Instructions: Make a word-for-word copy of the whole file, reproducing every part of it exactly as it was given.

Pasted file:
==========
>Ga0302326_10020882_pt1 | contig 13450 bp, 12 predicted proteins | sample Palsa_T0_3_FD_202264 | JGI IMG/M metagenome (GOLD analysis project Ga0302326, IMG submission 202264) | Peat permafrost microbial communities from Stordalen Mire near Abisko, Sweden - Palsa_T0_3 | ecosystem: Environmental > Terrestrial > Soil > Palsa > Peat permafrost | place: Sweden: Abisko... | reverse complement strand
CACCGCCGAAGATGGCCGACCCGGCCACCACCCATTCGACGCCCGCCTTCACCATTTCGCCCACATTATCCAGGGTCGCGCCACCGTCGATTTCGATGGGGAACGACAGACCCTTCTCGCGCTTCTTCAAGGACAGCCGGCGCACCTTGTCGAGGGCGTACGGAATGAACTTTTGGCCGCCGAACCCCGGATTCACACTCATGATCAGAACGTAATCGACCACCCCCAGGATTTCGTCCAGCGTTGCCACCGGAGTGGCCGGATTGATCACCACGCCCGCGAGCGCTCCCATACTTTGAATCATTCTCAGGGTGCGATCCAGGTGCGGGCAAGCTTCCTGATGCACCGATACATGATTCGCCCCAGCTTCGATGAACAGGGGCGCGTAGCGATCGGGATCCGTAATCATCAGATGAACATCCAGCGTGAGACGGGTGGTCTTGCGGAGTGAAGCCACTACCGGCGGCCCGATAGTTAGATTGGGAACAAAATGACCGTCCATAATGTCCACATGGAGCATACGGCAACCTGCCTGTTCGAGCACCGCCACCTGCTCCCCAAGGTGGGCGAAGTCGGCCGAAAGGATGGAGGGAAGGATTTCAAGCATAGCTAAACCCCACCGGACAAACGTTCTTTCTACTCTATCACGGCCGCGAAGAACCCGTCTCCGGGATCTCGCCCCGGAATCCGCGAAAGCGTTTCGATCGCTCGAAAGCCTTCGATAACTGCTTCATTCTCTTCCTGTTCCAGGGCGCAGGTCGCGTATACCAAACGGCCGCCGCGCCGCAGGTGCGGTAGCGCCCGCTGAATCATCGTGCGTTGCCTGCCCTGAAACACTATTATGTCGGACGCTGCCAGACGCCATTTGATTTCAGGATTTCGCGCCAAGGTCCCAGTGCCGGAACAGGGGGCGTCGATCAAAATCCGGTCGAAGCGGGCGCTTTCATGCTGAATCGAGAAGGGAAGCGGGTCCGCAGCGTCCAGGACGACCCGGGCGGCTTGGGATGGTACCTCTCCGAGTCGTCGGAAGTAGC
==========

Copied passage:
>Ga0302326_10020882_pt1 | contig 13450 bp, 12 predicted proteins | sample Palsa_T0_3_FD_202264 | JGI IMG/M metagenome (GOLD analysis project Ga0302326, IMG submission 202264) | Peat permafrost microbial communities from Stordalen Mire near Abisko, Sweden - Palsa_T0_3 | ecosystem: Environmental > Terrestrial > Soil > Palsa > Peat permafrost | place: Sweden: Abisko... | reverse complement strand
CACCGCCGAAGATGGCCGACCCGGCCACCACCCATTCGACGCCCGCCTTCACCATTTCGCCCACATTATCCAGGGTCGCGCCACCGTCGATTTCGATGGGGAACGACAGACCCTTCTCGCGCTTCTTCAAGGACAGCCGGCGCACCTTGTCGAGGGCGTACGGAATGAACTTTTGGCCGCCGAACCCCGGATTCACACTCATGATCAGAACGTAATCGACCACCCCCAGGATTTCGTCCAGCGTTGCCACCGGAGTGGCCGGATTGATCACCACGCCCGCGAGCGCTCCCATACTTTGAATCATTCTCAGGGTGCGATCCAGGTGCGGGCAAGCTTCCTGATGCACCGATACATGATTCGCCCCAGCTTCGATGAACAGGGGCGCGTAGCGATCGGGATCCGTAATCATCAGATGAACATCCAGCGTGAGACGGGTGGTCTTGCGGAGTGAAGCCACTACCGGCGGCCCGATAGTTAGATTGGGAACAAAATGACCGTCCATAATGTCCACATGGAGCATACGGCAACCTGCCTGTTCGAGCACCGCCACCTGCTCCCCAAGGTGGGCGAAGTCGGCCGAAAGGATGGAGGGAAGGATTTCAAGCATAGCTAAACCCCACCGGACAAACGTTCTTTCTACTCTATCACGGCCGCGAAGAACCCGTCTCCGGGATCTCGCCCCGGAATCCGCGAAAGCGTTTCGATCGCTCGAAAGCCTTCGATAACTGCTTCATTCTCTTCCTGTTCCAGGGCGCAGGTCGCGTATACCAAACGGCCGCCGCGCCGCAGGTGCGGTAGCGCCCGCTGAATCATCGTGCGTTGCCTGCCCTGAAACACTATTATGTCGGACGCTGCCAGACGCCATTTGATTTCAGGATTTCGCGCCAAGGTCCCAGTGCCGGAACAGGGGGCGTCGATCAAAATCCGGTCGAAGCGGGCGCTTTCATGCTGAATCGAGAAGGGAAGCGGGTCCGCAGCGTCCAGGACGACCCGGGCGGCTTGGGATGGTACCTCTCCGAGTCGTCGGAAGTAGC